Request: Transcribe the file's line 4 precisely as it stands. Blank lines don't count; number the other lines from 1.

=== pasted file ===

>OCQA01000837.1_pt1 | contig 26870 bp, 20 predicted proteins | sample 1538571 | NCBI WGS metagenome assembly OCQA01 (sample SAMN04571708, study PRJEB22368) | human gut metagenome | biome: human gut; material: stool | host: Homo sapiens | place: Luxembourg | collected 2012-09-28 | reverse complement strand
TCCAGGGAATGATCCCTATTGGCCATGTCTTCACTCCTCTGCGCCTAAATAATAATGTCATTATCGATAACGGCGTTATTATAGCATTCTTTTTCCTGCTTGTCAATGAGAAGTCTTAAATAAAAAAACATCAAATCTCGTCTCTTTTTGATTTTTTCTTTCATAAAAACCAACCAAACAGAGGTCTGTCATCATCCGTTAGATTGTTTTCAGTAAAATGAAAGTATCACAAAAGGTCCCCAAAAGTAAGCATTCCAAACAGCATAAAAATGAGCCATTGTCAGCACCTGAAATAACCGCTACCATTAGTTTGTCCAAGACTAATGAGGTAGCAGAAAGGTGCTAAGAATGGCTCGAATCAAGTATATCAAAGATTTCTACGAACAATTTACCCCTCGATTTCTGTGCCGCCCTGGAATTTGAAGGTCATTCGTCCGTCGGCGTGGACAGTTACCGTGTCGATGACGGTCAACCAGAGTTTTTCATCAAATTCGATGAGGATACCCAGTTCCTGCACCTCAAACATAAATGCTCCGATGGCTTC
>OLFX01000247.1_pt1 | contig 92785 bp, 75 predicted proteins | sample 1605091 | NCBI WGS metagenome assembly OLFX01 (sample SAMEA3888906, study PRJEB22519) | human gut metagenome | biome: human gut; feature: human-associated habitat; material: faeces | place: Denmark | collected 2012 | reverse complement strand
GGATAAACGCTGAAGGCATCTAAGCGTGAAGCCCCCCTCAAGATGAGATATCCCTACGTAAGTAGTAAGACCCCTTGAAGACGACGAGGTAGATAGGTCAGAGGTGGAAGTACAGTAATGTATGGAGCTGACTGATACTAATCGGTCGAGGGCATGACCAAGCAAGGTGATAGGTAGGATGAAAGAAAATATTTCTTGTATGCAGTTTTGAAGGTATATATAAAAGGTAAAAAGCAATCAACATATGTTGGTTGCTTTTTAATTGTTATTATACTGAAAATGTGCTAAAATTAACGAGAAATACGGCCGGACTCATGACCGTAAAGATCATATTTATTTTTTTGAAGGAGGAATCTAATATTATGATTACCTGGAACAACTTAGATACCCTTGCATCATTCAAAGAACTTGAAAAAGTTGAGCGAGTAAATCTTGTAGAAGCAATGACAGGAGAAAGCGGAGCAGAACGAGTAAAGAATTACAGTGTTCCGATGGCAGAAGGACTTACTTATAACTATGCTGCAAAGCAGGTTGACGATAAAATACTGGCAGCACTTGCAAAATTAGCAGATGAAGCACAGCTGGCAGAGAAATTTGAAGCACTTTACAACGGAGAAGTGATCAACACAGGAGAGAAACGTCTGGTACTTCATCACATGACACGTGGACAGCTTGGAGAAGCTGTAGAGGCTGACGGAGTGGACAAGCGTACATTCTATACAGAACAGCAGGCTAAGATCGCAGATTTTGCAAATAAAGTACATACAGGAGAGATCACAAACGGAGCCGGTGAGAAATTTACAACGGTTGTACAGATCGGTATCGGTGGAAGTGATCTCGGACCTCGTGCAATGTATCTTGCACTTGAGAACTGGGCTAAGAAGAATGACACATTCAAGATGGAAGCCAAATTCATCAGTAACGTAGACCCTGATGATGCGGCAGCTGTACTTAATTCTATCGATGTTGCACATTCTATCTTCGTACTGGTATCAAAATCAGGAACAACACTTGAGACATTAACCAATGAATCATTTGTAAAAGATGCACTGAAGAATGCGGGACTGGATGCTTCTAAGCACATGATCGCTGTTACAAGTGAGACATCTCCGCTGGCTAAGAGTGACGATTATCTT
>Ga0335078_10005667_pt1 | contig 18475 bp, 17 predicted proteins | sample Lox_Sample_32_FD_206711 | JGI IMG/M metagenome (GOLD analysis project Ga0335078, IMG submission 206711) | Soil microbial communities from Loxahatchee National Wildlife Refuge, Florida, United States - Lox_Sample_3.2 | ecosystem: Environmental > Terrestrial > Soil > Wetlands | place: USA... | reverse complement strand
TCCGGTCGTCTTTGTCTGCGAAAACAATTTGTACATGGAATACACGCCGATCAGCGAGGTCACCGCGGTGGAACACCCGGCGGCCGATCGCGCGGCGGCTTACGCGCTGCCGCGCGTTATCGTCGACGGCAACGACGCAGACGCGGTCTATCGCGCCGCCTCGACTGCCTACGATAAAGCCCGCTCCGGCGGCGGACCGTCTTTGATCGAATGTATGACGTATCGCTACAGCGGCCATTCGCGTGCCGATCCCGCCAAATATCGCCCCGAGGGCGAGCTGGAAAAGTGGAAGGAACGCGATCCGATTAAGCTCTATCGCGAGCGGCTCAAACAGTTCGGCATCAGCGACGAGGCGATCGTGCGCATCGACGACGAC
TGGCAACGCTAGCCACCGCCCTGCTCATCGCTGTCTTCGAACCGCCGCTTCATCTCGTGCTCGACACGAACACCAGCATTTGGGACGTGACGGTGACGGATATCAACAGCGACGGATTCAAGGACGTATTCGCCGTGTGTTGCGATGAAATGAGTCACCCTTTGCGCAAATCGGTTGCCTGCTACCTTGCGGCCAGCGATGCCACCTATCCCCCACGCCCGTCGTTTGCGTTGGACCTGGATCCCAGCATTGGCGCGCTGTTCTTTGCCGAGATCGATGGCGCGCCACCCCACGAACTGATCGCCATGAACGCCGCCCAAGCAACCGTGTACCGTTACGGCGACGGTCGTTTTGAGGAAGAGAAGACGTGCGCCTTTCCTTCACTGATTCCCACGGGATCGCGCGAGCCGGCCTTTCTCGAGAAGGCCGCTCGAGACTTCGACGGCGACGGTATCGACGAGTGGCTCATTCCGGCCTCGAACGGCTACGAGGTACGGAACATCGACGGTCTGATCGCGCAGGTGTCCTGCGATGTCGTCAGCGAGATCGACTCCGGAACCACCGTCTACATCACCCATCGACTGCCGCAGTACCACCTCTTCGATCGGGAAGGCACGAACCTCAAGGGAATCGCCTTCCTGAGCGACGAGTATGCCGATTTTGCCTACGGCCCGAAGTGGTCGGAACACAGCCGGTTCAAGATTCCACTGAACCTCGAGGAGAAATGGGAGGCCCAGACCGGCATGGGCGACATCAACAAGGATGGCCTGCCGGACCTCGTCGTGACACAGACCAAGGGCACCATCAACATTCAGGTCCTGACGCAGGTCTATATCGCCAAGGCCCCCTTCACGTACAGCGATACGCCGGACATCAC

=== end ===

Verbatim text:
GGATAAACGCTGAAGGCATCTAAGCGTGAAGCCCCCCTCAAGATGAGATATCCCTACGTAAGTAGTAAGACCCCTTGAAGACGACGAGGTAGATAGGTCAGAGGTGGAAGTACAGTAATGTATGGAGCTGACTGATACTAATCGGTCGAGGGCATGACCAAGCAAGGTGATAGGTAGGATGAAAGAAAATATTTCTTGTATGCAGTTTTGAAGGTATATATAAAAGGTAAAAAGCAATCAACATATGTTGGTTGCTTTTTAATTGTTATTATACTGAAAATGTGCTAAAATTAACGAGAAATACGGCCGGACTCATGACCGTAAAGATCATATTTATTTTTTTGAAGGAGGAATCTAATATTATGATTACCTGGAACAACTTAGATACCCTTGCATCATTCAAAGAACTTGAAAAAGTTGAGCGAGTAAATCTTGTAGAAGCAATGACAGGAGAAAGCGGAGCAGAACGAGTAAAGAATTACAGTGTTCCGATGGCAGAAGGACTTACTTATAACTATGCTGCAAAGCAGGTTGACGATAAAATACTGGCAGCACTTGCAAAATTAGCAGATGAAGCACAGCTGGCAGAGAAATTTGAAGCACTTTACAACGGAGAAGTGATCAACACAGGAGAGAAACGTCTGGTACTTCATCACATGACACGTGGACAGCTTGGAGAAGCTGTAGAGGCTGACGGAGTGGACAAGCGTACATTCTATACAGAACAGCAGGCTAAGATCGCAGATTTTGCAAATAAAGTACATACAGGAGAGATCACAAACGGAGCCGGTGAGAAATTTACAACGGTTGTACAGATCGGTATCGGTGGAAGTGATCTCGGACCTCGTGCAATGTATCTTGCACTTGAGAACTGGGCTAAGAAGAATGACACATTCAAGATGGAAGCCAAATTCATCAGTAACGTAGACCCTGATGATGCGGCAGCTGTACTTAATTCTATCGATGTTGCACATTCTATCTTCGTACTGGTATCAAAATCAGGAACAACACTTGAGACATTAACCAATGAATCATTTGTAAAAGATGCACTGAAGAATGCGGGACTGGATGCTTCTAAGCACATGATCGCTGTTACAAGTGAGACATCTCCGCTGGCTAAGAGTGACGATTATCTT